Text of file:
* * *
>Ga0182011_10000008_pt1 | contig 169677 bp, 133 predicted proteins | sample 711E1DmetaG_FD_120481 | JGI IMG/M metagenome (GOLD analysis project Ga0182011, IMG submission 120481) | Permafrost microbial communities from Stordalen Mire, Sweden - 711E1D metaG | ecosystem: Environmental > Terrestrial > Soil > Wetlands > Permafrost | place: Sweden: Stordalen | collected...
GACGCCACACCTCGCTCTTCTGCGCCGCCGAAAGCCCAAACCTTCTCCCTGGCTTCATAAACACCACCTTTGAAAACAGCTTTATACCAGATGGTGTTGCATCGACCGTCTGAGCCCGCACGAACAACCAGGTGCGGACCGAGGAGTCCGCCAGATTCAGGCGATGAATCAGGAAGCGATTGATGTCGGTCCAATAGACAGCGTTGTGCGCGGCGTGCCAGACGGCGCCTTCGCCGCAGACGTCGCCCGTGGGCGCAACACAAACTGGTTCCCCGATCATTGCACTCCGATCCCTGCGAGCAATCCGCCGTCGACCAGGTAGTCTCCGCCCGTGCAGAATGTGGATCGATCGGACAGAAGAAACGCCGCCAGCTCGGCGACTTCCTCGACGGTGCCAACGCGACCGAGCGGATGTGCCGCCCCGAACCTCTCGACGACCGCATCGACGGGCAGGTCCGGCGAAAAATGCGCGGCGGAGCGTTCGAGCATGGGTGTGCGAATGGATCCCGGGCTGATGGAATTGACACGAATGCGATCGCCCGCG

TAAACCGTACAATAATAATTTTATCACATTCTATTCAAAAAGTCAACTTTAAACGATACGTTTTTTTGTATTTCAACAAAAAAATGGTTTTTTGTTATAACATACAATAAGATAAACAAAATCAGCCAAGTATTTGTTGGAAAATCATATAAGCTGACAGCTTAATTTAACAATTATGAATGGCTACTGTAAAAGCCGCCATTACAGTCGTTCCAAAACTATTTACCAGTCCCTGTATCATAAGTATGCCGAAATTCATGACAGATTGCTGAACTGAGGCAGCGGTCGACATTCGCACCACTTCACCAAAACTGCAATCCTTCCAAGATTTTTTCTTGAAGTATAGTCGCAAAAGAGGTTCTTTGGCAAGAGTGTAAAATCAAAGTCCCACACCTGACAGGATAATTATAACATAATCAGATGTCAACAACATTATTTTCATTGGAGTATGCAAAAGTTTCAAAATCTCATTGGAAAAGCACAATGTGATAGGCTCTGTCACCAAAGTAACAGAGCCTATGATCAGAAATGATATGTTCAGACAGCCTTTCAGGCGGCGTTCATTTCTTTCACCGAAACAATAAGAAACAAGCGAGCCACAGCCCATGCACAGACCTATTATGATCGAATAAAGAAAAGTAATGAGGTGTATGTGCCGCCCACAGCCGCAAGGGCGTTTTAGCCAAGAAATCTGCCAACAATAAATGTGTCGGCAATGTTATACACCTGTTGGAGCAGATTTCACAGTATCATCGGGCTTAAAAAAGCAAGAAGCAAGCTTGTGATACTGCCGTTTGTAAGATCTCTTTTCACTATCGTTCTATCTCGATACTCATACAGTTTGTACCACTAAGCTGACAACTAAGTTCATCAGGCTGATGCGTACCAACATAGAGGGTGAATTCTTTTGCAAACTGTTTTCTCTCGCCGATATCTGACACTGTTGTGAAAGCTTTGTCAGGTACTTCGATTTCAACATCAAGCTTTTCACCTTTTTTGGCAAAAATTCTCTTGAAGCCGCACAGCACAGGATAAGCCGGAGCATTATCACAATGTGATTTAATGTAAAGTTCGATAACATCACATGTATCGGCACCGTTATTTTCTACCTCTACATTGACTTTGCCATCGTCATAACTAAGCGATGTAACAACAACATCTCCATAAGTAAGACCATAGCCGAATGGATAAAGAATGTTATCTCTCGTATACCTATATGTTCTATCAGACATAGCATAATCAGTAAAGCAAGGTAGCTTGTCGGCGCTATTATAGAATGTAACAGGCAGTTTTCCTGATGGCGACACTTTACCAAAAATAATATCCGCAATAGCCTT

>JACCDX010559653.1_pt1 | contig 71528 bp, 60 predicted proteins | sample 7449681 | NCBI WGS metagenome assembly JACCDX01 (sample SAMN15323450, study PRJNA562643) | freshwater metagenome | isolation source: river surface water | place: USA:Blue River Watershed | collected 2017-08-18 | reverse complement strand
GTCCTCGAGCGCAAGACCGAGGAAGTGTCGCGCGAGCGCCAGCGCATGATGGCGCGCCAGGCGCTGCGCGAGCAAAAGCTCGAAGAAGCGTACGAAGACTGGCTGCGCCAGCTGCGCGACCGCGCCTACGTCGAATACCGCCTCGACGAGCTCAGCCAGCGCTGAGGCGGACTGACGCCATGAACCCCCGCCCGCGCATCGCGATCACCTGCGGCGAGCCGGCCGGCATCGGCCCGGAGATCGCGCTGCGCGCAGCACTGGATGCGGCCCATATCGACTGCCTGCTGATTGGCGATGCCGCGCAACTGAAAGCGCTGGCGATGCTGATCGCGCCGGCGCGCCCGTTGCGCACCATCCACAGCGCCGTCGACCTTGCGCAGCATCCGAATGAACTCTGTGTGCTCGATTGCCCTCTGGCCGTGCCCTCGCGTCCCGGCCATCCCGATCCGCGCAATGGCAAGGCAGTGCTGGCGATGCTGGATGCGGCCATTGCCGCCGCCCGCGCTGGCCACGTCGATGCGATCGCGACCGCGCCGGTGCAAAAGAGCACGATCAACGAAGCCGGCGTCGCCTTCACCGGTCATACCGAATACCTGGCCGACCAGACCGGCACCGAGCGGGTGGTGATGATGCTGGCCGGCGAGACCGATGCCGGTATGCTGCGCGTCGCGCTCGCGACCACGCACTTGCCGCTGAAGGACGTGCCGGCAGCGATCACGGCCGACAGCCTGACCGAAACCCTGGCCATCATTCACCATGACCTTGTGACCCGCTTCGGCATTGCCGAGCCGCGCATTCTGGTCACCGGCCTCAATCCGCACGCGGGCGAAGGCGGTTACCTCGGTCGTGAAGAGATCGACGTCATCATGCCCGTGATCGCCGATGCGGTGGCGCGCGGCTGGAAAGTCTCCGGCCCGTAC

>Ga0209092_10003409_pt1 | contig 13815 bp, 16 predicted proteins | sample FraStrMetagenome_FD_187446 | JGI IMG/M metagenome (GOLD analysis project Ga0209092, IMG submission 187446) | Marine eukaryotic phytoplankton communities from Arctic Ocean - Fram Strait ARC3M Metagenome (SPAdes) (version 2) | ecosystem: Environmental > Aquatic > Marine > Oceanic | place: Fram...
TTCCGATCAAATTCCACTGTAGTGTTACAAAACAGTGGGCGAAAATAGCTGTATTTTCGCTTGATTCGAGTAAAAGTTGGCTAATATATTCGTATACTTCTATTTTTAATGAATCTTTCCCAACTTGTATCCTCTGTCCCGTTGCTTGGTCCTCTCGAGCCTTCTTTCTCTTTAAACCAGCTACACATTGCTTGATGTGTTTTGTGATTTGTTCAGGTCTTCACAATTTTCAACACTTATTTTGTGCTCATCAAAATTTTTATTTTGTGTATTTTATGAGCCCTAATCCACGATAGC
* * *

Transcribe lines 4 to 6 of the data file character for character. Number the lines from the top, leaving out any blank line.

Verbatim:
>JACCDX010559653.1_pt1 | contig 71528 bp, 60 predicted proteins | sample 7449681 | NCBI WGS metagenome assembly JACCDX01 (sample SAMN15323450, study PRJNA562643) | freshwater metagenome | isolation source: river surface water | place: USA:Blue River Watershed | collected 2017-08-18 | reverse complement strand
GTCCTCGAGCGCAAGACCGAGGAAGTGTCGCGCGAGCGCCAGCGCATGATGGCGCGCCAGGCGCTGCGCGAGCAAAAGCTCGAAGAAGCGTACGAAGACTGGCTGCGCCAGCTGCGCGACCGCGCCTACGTCGAATACCGCCTCGACGAGCTCAGCCAGCGCTGAGGCGGACTGACGCCATGAACCCCCGCCCGCGCATCGCGATCACCTGCGGCGAGCCGGCCGGCATCGGCCCGGAGATCGCGCTGCGCGCAGCACTGGATGCGGCCCATATCGACTGCCTGCTGATTGGCGATGCCGCGCAACTGAAAGCGCTGGCGATGCTGATCGCGCCGGCGCGCCCGTTGCGCACCATCCACAGCGCCGTCGACCTTGCGCAGCATCCGAATGAACTCTGTGTGCTCGATTGCCCTCTGGCCGTGCCCTCGCGTCCCGGCCATCCCGATCCGCGCAATGGCAAGGCAGTGCTGGCGATGCTGGATGCGGCCATTGCCGCCGCCCGCGCTGGCCACGTCGATGCGATCGCGACCGCGCCGGTGCAAAAGAGCACGATCAACGAAGCCGGCGTCGCCTTCACCGGTCATACCGAATACCTGGCCGACCAGACCGGCACCGAGCGGGTGGTGATGATGCTGGCCGGCGAGACCGATGCCGGTATGCTGCGCGTCGCGCTCGCGACCACGCACTTGCCGCTGAAGGACGTGCCGGCAGCGATCACGGCCGACAGCCTGACCGAAACCCTGGCCATCATTCACCATGACCTTGTGACCCGCTTCGGCATTGCCGAGCCGCGCATTCTGGTCACCGGCCTCAATCCGCACGCGGGCGAAGGCGGTTACCTCGGTCGTGAAGAGATCGACGTCATCATGCCCGTGATCGCCGATGCGGTGGCGCGCGGCTGGAAAGTCTCCGGCCCGTAC

>Ga0209092_10003409_pt1 | contig 13815 bp, 16 predicted proteins | sample FraStrMetagenome_FD_187446 | JGI IMG/M metagenome (GOLD analysis project Ga0209092, IMG submission 187446) | Marine eukaryotic phytoplankton communities from Arctic Ocean - Fram Strait ARC3M Metagenome (SPAdes) (version 2) | ecosystem: Environmental > Aquatic > Marine > Oceanic | place: Fram...